Last month’s revelation that hackers could remotely seize control of over a million Chrysler automobiles has delivered a stark warning that life in an ultra-networked world could be very dangerous, indeed.
“I think it is a seminal moment,” said Paddy Srinivasan, vice president at LogMeIn Inc., a Boston company in the forefront of building the “Internet of Things,” the ongoing effort to tie household appliances and nearly everything else to the Web. “These new devices need a fresh approach and a new way of thinking about security, and that is the missing piece.”
At the end of July, two network engineers, Charlie Miller and Chris Valasek, used an Internet-connected computer to take control of a Chrysler Jeep Cherokee driving down a highway in St. Louis. As a reporter for the technology magazine Wired sat helpless in the driver’s seat, Miller and Valasek activated the windshield wipers, turned the radio and air conditioning up full blast, and disengaged the car’s transmission to make the vehicle undriveable — all from Miller’s basement, 10 miles away.
Within days, Chrysler’s parent company, FCA US LLC, recalled 1.4 million vehicles that were susceptible to the same kind of Internet attack.
The following week, computer security researcher Samy Kamkar revealed that he had hacked the OnStar communications system found in many General Motors cars. By attaching a small Wi-Fi receiver to a vehicle, Kamkar could remotely learn the car’s location, unlock its doors, or start its engine. General Motors said it has issued a fix that will solve the problem.
“Cybersecurity is an absolute top priority for automakers,” said Wade Newton, a spokesman for the Alliance of Automobile Manufacturers, a trade group representing the world’s largest car makers. The alliance, he said, is creating a new program for sharing and analyzing information on digital security threats.
But Kathleen Fisher, a computer science professor at Tufts University, warned that automotive computer networks are inherently weak and difficult to secure. Nearly all cars use a networking technology called the “controller area network bus,” or CAN bus, developed by the German auto parts maker Robert Bosch GmbH in the 1980s. “The CAN bus is hopelessly insecure,” Fisher said. It was developed decades before cars were connected to the Internet and lacks features to block malware programs or reject commands from unauthorized intruders.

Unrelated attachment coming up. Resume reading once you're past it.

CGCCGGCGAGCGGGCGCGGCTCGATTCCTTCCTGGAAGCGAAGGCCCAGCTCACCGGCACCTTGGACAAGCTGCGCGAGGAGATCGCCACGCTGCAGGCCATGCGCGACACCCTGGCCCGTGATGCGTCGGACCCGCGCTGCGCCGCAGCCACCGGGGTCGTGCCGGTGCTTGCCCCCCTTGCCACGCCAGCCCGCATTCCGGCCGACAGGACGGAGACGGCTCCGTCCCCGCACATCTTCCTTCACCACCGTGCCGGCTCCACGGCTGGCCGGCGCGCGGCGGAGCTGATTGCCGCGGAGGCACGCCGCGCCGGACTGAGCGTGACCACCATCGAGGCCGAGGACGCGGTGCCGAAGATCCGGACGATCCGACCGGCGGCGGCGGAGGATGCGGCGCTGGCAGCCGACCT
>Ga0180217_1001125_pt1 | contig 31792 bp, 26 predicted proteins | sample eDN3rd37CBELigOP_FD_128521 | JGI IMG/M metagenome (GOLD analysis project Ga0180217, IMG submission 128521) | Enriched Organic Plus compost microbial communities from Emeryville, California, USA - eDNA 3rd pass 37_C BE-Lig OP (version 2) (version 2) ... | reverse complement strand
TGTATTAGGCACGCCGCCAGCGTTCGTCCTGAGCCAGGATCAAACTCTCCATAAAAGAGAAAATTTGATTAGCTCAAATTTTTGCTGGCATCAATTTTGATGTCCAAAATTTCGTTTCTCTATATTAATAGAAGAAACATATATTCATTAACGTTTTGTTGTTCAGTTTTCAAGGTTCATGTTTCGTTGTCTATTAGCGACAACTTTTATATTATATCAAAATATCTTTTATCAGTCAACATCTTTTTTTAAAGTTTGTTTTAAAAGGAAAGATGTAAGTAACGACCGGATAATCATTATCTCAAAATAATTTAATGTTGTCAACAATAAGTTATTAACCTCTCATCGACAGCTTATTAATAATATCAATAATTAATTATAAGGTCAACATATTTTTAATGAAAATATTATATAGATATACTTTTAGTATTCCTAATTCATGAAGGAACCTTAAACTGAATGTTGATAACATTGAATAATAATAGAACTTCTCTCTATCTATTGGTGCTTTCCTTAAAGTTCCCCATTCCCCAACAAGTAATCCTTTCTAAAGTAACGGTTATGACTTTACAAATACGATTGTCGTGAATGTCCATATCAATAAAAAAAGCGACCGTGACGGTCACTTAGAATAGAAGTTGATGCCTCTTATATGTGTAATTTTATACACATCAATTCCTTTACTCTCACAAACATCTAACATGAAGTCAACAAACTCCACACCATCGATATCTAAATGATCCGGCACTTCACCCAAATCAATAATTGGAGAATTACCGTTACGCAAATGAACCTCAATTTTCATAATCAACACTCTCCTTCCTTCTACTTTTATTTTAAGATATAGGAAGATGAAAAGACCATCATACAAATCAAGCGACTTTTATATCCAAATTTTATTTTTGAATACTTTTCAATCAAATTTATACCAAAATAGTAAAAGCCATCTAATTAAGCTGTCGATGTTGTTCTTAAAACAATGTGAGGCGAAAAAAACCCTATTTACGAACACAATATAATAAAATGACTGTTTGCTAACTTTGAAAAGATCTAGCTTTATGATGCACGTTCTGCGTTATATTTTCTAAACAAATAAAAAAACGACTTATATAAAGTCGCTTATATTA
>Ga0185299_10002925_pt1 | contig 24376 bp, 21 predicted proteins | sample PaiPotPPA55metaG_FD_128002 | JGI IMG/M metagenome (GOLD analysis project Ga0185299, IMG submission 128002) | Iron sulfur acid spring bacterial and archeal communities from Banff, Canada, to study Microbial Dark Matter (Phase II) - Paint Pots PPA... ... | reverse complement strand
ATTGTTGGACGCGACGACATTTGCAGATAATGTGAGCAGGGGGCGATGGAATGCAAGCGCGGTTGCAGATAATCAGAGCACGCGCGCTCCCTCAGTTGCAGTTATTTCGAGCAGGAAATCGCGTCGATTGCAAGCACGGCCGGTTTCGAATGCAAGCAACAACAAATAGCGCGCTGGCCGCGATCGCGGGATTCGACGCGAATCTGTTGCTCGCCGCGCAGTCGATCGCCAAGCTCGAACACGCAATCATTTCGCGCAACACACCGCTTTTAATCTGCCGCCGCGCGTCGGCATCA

Fisher said it will take years and cost millions to develop more secure vehicle networking systems, and no company will do this unless its competitors do the same.
She favors legislation recently introduced by US Senator Edward J. Markey, Democrat of Massachusetts, that would set data security and privacy standards for all cars sold in the United States.
The hacking of the Jeep was unusually scary, but many other networked devices could be plagued by similar vulnerabilities. Many people are installing Internet-connected thermostats, front doors that can be unlocked from a thousand miles away, or security cameras that beam live images to a homeowner’s phone.
Boston and other cities are installing networked parking meters that can direct drivers to unused parking spaces.
Any of these gadgets, and many more, could be ripe targets for online vandals or criminals.
“[With] any of these things in the Internet of Things, the considerations are the same,” said Rob Sadowski, director of technology solutions at RSA, the digital security company owned by the Hopkinton data storage giant EMC Corp. “How do I make sure I’m the only one using this? How do I know there aren’t bad guys attacking it?”
Srinivasan said the low-cost chips used in many Internet of Things devices lack built-in security features, such as hard-wired encryption, that could reduce the risk of attack. So these systems are only as secure as the software running on them, and illicit code injected by an intruder could cause serious problems.
For instance, “if you can reverse engineer a parking meter, you can inject false data so that everybody in the city believes that there are no parking spaces available,” Srinivasan said.
LogMeIn’s Internet of Things system, Xively, seeks to prevent such attacks by ignoring all incoming messages. Instead, a Xively chip gets its instructions only by regularly checking a specific Internet address. In addition, every instruction must include an encrypted digital signature to prove it came from an authorized source.
But it is unclear whether Xively will work as advertised. And there are many more Internet of Things systems that are only now being widely deployed. As with the hacked Jeep, it may take some high-profile cyberattacks to reveal how vulnerable they are.
Something similar happened with Microsoft Corp.’s Windows operating system, which wasn’t originally built with Internet security in mind. At the turn of the 21st century, a series of Internet malware programs like SQL Slammer, Blaster, and Code Red infected millions of Windows computers worldwide. The attacks threatened Microsoft’s reputation and its revenues. So in 2002, Microsoft halted all new development on Windows and spent two months fixing security bugs and training its software engineers how to write safer code. The effort paid off; while still imperfect, newer versions of Windows are far harder to crack.
Sadowski said he believes that Internet of Things developers would benefit from the same kind of crisis mentality. “I think we do need a rallying cry like that,” he said. “Many of the developers are probably thinking features first, security second. . . . What we really need to do is educate the developers and the users as to the potential risks.”
Hiawatha Bray can be reached at firstname.lastname@example.org. Follow him on Twitter @GlobeTechLab.